Abstract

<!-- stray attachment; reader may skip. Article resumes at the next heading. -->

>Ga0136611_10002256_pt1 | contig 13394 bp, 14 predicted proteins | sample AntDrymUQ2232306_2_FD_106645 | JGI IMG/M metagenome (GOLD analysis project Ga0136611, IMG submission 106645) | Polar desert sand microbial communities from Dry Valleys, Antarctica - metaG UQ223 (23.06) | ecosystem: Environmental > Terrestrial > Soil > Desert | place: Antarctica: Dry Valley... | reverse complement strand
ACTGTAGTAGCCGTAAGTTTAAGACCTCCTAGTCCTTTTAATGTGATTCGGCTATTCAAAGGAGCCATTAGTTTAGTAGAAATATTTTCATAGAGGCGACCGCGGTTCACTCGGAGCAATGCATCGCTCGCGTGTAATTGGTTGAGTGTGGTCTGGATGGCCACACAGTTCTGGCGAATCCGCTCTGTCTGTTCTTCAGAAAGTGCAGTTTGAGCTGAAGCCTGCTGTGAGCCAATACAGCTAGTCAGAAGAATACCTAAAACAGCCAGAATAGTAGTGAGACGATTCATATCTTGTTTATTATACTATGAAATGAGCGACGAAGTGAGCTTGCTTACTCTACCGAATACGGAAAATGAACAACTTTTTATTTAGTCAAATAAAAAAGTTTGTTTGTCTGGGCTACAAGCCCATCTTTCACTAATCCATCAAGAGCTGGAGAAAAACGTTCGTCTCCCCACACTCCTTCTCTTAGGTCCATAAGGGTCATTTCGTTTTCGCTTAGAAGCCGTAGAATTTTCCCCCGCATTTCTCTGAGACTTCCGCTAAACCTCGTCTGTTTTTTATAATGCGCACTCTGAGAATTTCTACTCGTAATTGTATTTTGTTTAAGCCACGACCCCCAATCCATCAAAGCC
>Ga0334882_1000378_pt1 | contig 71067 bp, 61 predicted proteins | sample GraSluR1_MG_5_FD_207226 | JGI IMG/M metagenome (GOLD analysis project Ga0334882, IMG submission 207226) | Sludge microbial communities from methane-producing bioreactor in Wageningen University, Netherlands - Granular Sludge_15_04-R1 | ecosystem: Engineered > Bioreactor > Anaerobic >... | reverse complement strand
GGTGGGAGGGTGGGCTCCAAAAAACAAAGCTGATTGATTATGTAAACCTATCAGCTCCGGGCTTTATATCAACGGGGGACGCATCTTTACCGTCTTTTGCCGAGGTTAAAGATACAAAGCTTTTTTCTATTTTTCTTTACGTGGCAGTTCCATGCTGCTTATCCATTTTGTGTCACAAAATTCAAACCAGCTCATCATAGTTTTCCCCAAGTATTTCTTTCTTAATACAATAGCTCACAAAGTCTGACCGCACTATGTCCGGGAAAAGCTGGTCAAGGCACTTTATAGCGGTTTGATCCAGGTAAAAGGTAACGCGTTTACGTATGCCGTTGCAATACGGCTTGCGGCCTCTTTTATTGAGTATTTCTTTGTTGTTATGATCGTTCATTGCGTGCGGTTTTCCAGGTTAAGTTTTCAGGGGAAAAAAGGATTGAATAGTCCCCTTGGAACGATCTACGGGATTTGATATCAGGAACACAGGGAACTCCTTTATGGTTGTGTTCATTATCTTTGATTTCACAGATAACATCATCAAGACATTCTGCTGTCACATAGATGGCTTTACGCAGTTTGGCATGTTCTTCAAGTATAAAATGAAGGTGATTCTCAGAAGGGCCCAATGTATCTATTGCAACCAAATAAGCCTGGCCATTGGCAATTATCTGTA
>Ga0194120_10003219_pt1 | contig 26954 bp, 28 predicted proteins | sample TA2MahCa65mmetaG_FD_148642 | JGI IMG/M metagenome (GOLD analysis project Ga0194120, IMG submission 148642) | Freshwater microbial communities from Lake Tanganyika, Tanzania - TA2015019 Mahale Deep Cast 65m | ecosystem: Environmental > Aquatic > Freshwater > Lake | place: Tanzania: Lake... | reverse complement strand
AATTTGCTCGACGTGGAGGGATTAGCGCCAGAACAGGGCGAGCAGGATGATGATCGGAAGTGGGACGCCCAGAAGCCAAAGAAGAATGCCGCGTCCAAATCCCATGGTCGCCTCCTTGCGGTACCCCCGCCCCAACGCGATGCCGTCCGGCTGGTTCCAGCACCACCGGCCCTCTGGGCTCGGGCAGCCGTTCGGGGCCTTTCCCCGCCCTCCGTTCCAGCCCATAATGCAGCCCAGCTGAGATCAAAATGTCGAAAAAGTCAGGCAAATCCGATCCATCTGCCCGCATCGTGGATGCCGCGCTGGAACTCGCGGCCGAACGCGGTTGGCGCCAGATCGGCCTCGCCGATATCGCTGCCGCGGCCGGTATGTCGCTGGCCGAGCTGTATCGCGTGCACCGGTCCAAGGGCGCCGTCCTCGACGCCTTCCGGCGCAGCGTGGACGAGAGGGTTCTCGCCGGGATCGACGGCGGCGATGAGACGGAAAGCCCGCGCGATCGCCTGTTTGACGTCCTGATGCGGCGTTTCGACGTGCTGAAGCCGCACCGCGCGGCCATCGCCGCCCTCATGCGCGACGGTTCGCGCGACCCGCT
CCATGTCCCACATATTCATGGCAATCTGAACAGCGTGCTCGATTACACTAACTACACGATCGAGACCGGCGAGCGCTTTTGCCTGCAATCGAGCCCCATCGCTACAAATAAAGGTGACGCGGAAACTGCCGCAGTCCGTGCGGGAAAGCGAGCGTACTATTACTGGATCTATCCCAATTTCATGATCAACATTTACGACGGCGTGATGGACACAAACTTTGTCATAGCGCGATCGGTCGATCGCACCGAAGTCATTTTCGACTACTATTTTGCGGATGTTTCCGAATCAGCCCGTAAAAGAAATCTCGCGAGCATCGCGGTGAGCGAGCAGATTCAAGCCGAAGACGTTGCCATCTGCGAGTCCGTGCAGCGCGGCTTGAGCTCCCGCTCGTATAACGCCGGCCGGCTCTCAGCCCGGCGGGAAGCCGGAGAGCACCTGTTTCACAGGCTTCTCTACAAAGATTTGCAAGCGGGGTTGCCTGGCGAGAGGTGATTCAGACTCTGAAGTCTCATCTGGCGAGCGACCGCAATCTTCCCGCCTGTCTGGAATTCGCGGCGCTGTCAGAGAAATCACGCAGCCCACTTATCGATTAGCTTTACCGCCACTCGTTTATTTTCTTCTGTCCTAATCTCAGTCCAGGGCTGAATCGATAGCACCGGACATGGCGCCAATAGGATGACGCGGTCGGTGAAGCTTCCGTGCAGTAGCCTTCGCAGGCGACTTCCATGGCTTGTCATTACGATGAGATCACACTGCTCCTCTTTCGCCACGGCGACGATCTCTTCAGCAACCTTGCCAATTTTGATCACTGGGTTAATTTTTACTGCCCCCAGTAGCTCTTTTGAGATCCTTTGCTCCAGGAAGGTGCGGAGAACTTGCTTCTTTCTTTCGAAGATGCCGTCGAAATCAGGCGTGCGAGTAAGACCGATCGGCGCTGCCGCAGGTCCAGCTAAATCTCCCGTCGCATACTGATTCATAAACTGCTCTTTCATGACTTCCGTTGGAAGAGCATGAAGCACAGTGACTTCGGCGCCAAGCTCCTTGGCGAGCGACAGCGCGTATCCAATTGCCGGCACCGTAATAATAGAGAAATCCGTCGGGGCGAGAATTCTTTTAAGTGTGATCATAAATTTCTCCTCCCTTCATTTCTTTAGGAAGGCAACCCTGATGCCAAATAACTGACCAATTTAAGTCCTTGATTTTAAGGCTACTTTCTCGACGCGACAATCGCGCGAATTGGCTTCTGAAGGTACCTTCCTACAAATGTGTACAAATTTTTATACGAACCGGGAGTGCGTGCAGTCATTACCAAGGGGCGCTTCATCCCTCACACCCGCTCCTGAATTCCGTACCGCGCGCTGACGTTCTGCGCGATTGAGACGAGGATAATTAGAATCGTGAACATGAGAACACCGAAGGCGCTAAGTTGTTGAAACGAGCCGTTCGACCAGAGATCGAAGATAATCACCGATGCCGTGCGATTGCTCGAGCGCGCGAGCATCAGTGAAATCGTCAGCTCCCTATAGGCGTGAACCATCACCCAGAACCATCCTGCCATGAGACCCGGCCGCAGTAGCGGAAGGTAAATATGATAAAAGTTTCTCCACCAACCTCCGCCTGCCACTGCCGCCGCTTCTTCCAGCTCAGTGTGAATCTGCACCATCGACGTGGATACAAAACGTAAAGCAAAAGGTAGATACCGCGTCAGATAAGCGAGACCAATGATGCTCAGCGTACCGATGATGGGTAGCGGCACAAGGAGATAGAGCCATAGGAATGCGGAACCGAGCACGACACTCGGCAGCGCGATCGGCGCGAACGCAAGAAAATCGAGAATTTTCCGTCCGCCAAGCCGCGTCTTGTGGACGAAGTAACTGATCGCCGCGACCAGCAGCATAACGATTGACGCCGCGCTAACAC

The dispersal of human populations out of Africa into Arabia was most likely linked to episodes of climatic amelioration, when increased monsoon rainfall led to the activation of drainage systems, improved freshwater availability, and the development of regional vegetation. Here we present the first dated terrestrial record from southeast Arabia that provides evidence for increased rainfall and the expansion of vegetation during both glacial and interglacial periods. Findings from extensive alluvial fan deposits indicate that drainage system activation occurred during Marine Isotope Stage (MIS) 6 (ca. 160–150 ka), MIS 5 (ca. 130–75 ka), and during early MIS 3 (ca. 55 ka). The development of active freshwater systems during these periods corresponds with monsoon intensity increases during insolation maxima, suggesting that humid periods in Arabia were not confined to eccentricity-paced deglaciations, and providing paleoenvironmental support for multiple windows of opportunity for dispersal out of Africa during the late Pleistocene.

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